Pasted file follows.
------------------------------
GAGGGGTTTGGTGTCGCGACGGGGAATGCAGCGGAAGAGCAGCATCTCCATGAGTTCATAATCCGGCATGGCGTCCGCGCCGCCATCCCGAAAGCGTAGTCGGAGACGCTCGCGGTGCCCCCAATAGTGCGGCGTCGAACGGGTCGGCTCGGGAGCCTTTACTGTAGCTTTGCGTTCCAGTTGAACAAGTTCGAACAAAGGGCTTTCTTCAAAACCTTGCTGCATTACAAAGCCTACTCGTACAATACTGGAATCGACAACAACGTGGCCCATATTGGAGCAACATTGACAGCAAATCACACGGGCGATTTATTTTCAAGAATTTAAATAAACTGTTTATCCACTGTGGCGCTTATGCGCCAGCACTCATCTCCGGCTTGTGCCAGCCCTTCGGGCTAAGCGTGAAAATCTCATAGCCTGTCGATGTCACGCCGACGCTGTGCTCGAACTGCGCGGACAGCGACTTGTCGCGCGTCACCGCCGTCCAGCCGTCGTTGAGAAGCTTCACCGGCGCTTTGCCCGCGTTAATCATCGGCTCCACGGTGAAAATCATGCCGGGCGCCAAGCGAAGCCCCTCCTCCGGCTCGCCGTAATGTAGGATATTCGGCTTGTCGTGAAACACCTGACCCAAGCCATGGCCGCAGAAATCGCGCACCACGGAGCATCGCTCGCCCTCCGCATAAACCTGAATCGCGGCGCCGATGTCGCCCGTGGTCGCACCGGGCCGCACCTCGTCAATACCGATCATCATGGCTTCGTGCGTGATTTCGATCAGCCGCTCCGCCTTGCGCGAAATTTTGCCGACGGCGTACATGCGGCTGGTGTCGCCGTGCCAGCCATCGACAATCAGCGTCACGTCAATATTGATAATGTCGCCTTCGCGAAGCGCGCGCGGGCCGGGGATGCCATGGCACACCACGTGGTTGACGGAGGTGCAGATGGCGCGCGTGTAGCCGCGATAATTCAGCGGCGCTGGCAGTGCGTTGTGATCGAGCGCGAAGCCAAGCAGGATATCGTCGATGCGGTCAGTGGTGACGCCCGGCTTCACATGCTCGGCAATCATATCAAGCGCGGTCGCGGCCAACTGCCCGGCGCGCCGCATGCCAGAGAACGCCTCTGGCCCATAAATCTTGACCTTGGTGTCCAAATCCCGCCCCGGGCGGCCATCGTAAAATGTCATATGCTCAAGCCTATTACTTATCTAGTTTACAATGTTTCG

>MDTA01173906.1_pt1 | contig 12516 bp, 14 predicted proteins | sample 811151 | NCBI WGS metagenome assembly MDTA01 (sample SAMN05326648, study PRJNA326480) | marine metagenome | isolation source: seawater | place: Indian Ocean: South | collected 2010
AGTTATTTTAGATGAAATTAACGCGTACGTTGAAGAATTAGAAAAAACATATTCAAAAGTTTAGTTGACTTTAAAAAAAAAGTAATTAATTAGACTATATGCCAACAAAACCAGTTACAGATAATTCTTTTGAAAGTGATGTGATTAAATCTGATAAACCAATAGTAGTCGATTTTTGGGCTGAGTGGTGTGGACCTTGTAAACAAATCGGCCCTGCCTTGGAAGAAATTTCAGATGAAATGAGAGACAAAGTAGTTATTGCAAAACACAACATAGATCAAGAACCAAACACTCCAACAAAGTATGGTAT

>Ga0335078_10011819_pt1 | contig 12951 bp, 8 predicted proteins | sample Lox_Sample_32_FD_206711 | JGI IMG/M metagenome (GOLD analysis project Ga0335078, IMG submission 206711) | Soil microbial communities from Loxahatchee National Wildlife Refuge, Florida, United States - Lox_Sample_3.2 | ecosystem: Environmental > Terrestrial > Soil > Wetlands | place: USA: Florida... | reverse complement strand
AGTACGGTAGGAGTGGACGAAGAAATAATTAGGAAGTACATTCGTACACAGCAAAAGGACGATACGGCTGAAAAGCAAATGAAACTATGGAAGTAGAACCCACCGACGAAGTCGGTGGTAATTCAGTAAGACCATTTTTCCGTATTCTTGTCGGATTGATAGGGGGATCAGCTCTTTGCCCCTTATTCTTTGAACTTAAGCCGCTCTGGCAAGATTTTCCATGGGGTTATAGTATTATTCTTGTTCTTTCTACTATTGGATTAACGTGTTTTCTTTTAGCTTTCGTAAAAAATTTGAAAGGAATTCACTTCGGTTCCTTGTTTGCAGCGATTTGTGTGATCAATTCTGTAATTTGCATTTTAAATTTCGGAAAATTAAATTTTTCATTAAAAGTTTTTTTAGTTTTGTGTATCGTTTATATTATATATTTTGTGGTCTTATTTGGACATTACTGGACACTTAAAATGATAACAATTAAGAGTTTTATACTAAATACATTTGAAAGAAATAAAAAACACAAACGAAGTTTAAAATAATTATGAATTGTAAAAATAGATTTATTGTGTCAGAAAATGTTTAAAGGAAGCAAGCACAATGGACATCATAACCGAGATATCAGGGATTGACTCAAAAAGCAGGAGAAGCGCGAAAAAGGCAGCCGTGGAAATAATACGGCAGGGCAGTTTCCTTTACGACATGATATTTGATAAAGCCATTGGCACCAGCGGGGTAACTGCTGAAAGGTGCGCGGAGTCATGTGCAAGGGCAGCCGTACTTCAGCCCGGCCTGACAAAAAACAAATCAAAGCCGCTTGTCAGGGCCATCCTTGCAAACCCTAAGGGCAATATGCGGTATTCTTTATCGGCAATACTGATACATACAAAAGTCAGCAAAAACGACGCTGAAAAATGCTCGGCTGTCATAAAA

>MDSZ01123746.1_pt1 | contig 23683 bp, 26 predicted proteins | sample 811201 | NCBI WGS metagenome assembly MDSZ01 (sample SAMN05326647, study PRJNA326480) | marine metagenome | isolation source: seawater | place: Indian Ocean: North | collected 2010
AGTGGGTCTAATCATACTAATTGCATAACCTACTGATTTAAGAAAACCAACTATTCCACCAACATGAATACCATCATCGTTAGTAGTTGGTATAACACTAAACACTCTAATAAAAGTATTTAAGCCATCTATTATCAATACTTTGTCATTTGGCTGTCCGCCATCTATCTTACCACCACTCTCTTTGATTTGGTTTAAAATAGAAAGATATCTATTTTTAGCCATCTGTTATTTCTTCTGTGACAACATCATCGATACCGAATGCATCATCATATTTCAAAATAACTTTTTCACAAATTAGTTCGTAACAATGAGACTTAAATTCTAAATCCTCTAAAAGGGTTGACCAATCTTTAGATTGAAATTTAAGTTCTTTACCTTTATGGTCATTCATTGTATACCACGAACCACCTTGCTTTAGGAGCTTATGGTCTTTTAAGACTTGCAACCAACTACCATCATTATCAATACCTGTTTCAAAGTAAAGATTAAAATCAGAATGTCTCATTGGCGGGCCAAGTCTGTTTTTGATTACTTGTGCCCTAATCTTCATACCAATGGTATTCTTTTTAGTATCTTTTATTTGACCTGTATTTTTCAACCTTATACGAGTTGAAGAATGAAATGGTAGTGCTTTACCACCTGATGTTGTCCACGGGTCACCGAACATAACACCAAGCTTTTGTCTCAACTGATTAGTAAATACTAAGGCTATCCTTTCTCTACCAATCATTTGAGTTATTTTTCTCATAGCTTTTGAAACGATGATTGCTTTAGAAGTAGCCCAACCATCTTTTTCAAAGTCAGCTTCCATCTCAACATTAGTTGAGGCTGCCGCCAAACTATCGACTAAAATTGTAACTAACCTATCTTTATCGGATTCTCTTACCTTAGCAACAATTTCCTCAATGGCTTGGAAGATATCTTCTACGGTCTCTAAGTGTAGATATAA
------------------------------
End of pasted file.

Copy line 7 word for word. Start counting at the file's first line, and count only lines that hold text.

AGTGGGTCTAATCATACTAATTGCATAACCTACTGATTTAAGAAAACCAACTATTCCACCAACATGAATACCATCATCGTTAGTAGTTGGTATAACACTAAACACTCTAATAAAAGTATTTAAGCCATCTATTATCAATACTTTGTCATTTGGCTGTCCGCCATCTATCTTACCACCACTCTCTTTGATTTGGTTTAAAATAGAAAGATATCTATTTTTAGCCATCTGTTATTTCTTCTGTGACAACATCATCGATACCGAATGCATCATCATATTTCAAAATAACTTTTTCACAAATTAGTTCGTAACAATGAGACTTAAATTCTAAATCCTCTAAAAGGGTTGACCAATCTTTAGATTGAAATTTAAGTTCTTTACCTTTATGGTCATTCATTGTATACCACGAACCACCTTGCTTTAGGAGCTTATGGTCTTTTAAGACTTGCAACCAACTACCATCATTATCAATACCTGTTTCAAAGTAAAGATTAAAATCAGAATGTCTCATTGGCGGGCCAAGTCTGTTTTTGATTACTTGTGCCCTAATCTTCATACCAATGGTATTCTTTTTAGTATCTTTTATTTGACCTGTATTTTTCAACCTTATACGAGTTGAAGAATGAAATGGTAGTGCTTTACCACCTGATGTTGTCCACGGGTCACCGAACATAACACCAAGCTTTTGTCTCAACTGATTAGTAAATACTAAGGCTATCCTTTCTCTACCAATCATTTGAGTTATTTTTCTCATAGCTTTTGAAACGATGATTGCTTTAGAAGTAGCCCAACCATCTTTTTCAAAGTCAGCTTCCATCTCAACATTAGTTGAGGCTGCCGCCAAACTATCGACTAAAATTGTAACTAACCTATCTTTATCGGATTCTCTTACCTTAGCAACAATTTCCTCAATGGCTTGGAAGATATCTTCTACGGTCTCTAAGTGTAGATATAA